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Mine Eyes to the Hills
An Anthology of the Highland Forest arranged by Patrick R. Chalmers illustrated by V. R. Balfour-Browne (1931) (pdf)


If the making of this book there might surely have been no end, for the literature of the forest is plentiful. It is, anthologically speaking, virgin ground, and it is full of the purple patches of which anthologies are made. And, when we except the story of The Muckle Hart of Benmore, it has never a classic that I know of for the anthologist to avoid. And why, a reader may ask, should what is classical be shunned by the anthologist? Because, I would tell him, I consider that the aim of the maker of anthologies should be to provide a nosegay of the lesser known, but equally beautiful, flowers in the prose and in the poetry of his subject. I consider that the buyer of an anthology does not desire to dip into his purchase and find there nothing but the friends of his boyhood, the friends of every day. His intimates these, he loves them and he is, of course, very glad to see them at all times, but—are they what he has paid his money for?

And so, having done homage to the Great Hart’s memory and given (by the courtesy, as you will see, of Mr. Frank Wallace) the particulars of his weight, his colour, his antlers, data which Mr. St. John so inexplicably omits in Wild Sports, I have said no further direct word upon that famous hunting. And, throughout, I have tried to make my book one not only for the proved forester but a book too for all who love the hills and the wilderness, for all who love the birds and the beasts, the fairies and the folk that make the enchanted lands. And in thus studying to please the general reader as well as the deer-stalker I have been mindful to avoid what is technical, I have been wishful not to dwell too much upon the villainy of saltpetre, and I have aimed to do my work for its amusement’s sake rather than for its instruction. It is an insular book, and so foreign deer and mountains across the sea come into it not at all. It is a work on stalking and so it has no scissoring from Mr. Fortescue’s beautiful Life of a Red-Deer, that epic of the Devon and Somerset, that classic indeed. And to the poetry and the verse that I have been able to include I have applied the same test as I have applied to my selections of prose. Therefore, you will find here little of Sir Walter, little of Mr. Stevenson, but since, like myself, you have their books by heart you will understand and acquit me of any seeming want of appreciation, any apparent lack of love.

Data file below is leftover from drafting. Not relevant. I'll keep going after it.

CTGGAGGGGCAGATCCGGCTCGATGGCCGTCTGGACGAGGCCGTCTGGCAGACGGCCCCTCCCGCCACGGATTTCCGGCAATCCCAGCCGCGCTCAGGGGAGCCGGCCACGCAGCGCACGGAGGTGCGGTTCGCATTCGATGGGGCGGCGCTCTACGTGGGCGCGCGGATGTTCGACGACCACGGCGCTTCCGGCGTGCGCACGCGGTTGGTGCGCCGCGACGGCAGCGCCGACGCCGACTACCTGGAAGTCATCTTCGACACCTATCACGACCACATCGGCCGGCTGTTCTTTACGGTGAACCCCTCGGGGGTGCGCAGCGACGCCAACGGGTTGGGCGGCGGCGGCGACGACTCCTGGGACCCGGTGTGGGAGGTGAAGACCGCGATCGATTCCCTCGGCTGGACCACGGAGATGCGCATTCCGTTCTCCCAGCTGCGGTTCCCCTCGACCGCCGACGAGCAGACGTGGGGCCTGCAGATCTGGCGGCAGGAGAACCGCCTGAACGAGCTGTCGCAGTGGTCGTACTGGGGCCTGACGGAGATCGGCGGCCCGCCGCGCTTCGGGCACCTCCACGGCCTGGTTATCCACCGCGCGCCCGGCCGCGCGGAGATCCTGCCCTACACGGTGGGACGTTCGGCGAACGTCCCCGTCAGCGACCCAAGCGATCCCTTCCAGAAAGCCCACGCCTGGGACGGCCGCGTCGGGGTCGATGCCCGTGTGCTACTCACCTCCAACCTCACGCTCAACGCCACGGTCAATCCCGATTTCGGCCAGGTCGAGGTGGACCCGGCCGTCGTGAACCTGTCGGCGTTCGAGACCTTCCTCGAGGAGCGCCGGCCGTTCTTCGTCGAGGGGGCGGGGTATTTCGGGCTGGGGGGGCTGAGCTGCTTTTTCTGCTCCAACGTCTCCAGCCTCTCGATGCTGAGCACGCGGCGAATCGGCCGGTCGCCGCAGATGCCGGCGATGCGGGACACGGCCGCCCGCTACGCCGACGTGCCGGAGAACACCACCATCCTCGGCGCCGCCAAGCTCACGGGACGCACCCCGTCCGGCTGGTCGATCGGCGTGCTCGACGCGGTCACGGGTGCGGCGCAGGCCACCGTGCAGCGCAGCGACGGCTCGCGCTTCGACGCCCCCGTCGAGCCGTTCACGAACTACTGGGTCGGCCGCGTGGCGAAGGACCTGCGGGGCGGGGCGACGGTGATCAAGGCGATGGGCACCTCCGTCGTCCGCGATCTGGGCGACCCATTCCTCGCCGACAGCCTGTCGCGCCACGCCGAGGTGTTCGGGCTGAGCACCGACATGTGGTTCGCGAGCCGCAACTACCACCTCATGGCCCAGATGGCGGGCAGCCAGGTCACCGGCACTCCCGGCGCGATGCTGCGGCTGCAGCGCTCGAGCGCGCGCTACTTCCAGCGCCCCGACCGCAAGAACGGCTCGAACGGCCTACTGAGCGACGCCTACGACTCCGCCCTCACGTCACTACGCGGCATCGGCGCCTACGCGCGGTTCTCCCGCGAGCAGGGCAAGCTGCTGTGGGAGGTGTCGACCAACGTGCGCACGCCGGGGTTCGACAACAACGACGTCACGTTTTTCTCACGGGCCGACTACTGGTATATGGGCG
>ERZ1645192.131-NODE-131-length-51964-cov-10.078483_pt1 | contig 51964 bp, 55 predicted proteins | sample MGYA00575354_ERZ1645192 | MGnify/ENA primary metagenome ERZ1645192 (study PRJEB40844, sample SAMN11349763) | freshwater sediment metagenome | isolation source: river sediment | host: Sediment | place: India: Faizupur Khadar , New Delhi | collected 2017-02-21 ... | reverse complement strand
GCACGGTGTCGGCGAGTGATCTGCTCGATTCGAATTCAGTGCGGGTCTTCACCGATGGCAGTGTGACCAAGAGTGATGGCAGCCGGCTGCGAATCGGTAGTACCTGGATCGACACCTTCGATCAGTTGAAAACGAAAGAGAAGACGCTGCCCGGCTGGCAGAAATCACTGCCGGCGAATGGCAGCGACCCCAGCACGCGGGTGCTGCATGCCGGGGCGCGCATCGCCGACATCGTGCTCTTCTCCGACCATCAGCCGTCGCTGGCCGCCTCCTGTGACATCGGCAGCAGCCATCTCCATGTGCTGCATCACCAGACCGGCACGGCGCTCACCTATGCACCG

I have spoken of the classic of Benmore; some may miss the Great Hart’s book-fellow, the little roebuck whose ‘ ‘beauty saved him”. But has not admiration made of the latter a sadly conceited little wretch and will my neglect of him be anything but salutary? And, anyhow, does not half the fun of an anthology lie in remembering for oneself the bits and the pieces that the anthologist, in his innocent ignorance, has omitted or (as you may say) in his woeful want of taste has wilfully passed over? I think it is.

My book has been a delight to make; may some of that delight remain for the reader now that my part is done.

Mine Eyes to the Hills
An Anthology of the Highland Forest arranged by Patrick R. Chalmers illustrated by V. R. Balfour-Browne (1931) (pdf)

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